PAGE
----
Margaret Jinjelora’s woven basket from Maningrida in Arnhem Land, Northern Territory. PALYA-0265HR

Mary Jadbalag, 'Twined Basket' 2006, Maningrida, Northern Territory, PALYA-1852

Artist: Margaret Jinjelora
Area: Maningrida, Northern Territory
Artwork: Basket
Date: 1997
Medium: Fibre
Size: 300 x 300 x 300 mm
Maningrida Arts & Culture
Palya Art No: 0265HR
Price: AUD $250.00

Works in fibre from the Maningrida region are widely recognised as some of the finest in Australia. Artists confidently push the boundaries of fibre craft and cultural expression, adapting traditional techniques and forms to produce strikingly inventive and aesthetically exquisite artworks.

Weaving here takes many forms: utilitarian and decorative, ceremonial and sculptural. Fibre objects include mats, baskets, dillybags and string bags; flattened wall-hanging interpretations of subject matter usually rendered on bark paintings; ceremonial regalia such as armbands and dancing belts; and the sculptural forms of conical fish traps.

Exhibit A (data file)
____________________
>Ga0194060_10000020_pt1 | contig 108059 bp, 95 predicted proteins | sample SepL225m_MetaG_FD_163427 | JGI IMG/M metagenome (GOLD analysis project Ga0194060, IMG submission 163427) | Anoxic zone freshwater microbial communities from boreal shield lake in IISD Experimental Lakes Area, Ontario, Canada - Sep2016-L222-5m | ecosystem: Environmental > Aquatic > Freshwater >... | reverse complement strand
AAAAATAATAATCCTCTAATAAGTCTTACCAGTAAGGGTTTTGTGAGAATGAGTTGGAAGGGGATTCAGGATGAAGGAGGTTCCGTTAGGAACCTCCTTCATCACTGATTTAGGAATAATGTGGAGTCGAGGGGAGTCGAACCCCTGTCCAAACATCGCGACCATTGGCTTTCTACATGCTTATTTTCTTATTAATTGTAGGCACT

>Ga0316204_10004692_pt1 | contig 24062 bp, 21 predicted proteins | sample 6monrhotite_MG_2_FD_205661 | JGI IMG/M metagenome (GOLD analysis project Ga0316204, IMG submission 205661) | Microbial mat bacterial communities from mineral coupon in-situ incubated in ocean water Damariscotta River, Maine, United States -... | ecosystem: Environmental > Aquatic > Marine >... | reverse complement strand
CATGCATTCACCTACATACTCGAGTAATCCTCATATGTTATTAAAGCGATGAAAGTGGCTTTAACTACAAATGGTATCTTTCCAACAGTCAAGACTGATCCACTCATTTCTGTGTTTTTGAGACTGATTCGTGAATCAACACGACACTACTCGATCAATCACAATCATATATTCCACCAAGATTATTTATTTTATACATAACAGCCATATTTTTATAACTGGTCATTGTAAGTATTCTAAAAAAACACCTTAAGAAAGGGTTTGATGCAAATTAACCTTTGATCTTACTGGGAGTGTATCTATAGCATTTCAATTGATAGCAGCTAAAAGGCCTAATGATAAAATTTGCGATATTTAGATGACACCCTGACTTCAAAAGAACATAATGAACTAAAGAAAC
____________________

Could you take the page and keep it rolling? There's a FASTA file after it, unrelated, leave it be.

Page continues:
Commonly used fibres include the leaves of pandanus (Pandanus spiralis), and palms (Livistonus), mírlírl (burney or jungle vine, Malaisia scandens), and the inner bark of kurrajong and stringybark eucalyptus trees. Weaving is physically hard work, now done only by women. They colour the pandanus using natural dyes made from the roots, leaves or flowers of plants within the weaver’s clan estate.

The art of fibre has a long history in Arnhem Land as evidenced by the many depictions of fibre objects in the rock art of the escarpment plateaus. There are also spiritual dimensions to weaving, which vary according to the materials used and the totemic significance of the object made.

In the late 1980s, Maningrida artists were closely involved in bringing together a collection of works representative of fibre production in the region, including bark paintings that depict the ancestral

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